So I take pride in the new things I learn and the firm decisions I make.

And now, my red belt. In March, I had never done karate before. 4 months later and I’m committed to weekly (or more) classes in the dojo, and practice with Sensei Jamie outside of that. You’ll often find me brushing my teeth in shiko dachi, a wide-legged stance.  I have to repeat movements about a million times before I’m even serviceable at them (choreography of any kind is not my friend). I love every minute of each comfort-zone-pushing class.

karate red belt

It’s NOT just a red belt! It’s the culmination of my hard work so far. 🙂

So you’d better believe I’m not brushing these successes off.  You shouldn’t brush yours off, either!

Little triumphs can make the difference between a fulfilled life and an unfulfilled one.  If I work hard, I celebrate. I don’t need to win a gold medal in the Olympics to be proud of myself.

It’s not, contrary to popular opinion, arrogant or overconfident to celebrate your achievements, rather it’s a necessary component of living a happy life.

Did you exercise today? Pat yourself on the back.  Did you check any items off your to-do list? High five! Notice I didn’t ask you if you’ve hit your goal weight or completed your to-do list; those are bigger celebrations.  The little ones count too, though, and should be recognized.

Whether it’s a belt in karate, getting my shopping done, eating well today, or something else, I’m going to continue to live deliberately, working towards and celebrating the milestones, whether they are big or small.

Life’s too short: celebrate every bit of this journey.

 

About the Author: Jen Wright is an RMT and the owner of Whole Therapy. She is an avid gym-goer and loves to lift heavy stuff.  She sees clients of all ages and stages, especially those who are engaged in bettering themselves.  She believes that pain-free is possible.  For more about Jen, click here.

Jen

June 18, 2015

In April I had the opportunity to speak at a Women’s Business Network breakfast, and I spoke about a topic that I deem extremely important.  Read on to find out how to start listening to the language of your body.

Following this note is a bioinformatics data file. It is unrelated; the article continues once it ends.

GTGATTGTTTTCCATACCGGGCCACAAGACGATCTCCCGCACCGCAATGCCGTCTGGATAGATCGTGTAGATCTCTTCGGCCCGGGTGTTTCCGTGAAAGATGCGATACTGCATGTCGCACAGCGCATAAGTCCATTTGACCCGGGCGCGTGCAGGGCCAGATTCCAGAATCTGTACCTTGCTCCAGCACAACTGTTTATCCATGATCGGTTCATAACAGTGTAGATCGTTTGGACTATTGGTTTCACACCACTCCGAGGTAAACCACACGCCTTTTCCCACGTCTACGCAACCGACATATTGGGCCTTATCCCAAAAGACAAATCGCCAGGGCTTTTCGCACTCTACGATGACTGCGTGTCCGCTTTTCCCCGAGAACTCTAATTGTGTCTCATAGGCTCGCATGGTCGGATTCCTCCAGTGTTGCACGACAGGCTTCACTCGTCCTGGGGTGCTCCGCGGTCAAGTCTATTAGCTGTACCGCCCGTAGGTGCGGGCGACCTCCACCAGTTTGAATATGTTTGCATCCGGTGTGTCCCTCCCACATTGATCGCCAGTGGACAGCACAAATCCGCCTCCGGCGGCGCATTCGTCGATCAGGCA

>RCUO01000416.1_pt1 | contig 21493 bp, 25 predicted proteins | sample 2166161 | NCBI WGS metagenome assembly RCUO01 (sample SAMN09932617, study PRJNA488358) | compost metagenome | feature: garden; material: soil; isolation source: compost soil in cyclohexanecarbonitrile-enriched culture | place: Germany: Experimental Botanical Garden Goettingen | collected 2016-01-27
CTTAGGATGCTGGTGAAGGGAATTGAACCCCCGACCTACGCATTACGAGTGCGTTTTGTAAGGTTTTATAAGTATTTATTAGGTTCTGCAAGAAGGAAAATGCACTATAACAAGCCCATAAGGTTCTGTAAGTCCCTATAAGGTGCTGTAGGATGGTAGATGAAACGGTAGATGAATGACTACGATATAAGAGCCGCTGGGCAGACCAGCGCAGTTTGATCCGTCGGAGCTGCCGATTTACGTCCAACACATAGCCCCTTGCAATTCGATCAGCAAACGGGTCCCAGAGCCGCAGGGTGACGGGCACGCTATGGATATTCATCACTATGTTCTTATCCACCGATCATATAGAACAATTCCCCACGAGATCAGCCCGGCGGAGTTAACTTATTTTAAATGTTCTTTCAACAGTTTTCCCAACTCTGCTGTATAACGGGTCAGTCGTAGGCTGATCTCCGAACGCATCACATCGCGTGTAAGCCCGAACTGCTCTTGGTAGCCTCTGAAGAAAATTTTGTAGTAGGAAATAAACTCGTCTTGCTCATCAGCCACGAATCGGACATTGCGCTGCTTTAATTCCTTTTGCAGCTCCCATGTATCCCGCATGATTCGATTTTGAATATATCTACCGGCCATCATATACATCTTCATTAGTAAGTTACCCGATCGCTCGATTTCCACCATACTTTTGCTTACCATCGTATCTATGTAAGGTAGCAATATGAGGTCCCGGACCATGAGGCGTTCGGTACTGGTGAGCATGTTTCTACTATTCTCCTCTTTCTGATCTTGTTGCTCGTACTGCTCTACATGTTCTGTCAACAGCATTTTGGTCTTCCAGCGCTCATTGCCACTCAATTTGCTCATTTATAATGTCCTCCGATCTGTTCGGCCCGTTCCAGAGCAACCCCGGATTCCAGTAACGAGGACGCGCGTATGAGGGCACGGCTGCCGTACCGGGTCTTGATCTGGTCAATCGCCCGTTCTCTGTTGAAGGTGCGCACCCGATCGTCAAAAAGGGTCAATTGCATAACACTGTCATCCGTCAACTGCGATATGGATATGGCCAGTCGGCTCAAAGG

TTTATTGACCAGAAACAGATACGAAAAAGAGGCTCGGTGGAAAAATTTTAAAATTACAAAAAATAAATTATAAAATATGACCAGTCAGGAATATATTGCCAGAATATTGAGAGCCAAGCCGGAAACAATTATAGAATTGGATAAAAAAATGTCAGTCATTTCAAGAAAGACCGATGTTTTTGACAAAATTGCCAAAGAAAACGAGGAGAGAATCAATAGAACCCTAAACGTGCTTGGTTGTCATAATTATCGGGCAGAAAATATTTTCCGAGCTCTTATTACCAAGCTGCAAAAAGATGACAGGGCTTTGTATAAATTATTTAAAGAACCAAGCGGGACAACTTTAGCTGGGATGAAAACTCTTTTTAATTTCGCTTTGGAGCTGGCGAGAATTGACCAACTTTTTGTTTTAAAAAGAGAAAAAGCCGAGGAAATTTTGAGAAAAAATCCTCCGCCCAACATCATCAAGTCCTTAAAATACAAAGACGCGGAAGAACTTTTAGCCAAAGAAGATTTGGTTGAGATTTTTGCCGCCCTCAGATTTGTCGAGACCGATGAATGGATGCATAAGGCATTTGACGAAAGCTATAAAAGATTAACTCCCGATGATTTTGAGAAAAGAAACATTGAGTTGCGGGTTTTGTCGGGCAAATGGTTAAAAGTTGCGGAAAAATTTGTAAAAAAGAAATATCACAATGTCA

Your body is great.  I’ve said this before in another blog post, and I mean it.

Listening to the language your body speaks enables you to give it what it needs.  When you respect your body’s needs, you can nourish it in the right ways, and be healthier, more functional, and overall happier with life.

Too often we ignore the little signals our bodies give us.  Headache?  Just pop a pill.  Tired?  Just one more hour on the computer.  Stiff?  Ignore the discomfort, it’ll eventually go away, right?

Nope.  The body has the amazing ability to speak to you louder and louder until you get the message.  Eventually, it will make you pay attention, even if it has to shut you down with extreme pain or limitation.
outoforderWhen learning to listen, it’s vital that we deem ourselves important enough.  If we don’t, we’ll never understand our body’s language because that would mean we’d have to listen!  Many people get by on “good enough” but is that really okay?  Would “good enough” be an adequate health status for our children?  Our significant others?  No way!  Would you drive a vehicle every day that was only “good enough?”  Probably not.

And yet we “drive” our bodies around in that state all too often.  You are important.  Make sure you know that.  Because “good enough” within our own selves does not lead to greatness in our family lives, our relationships, or our businesses.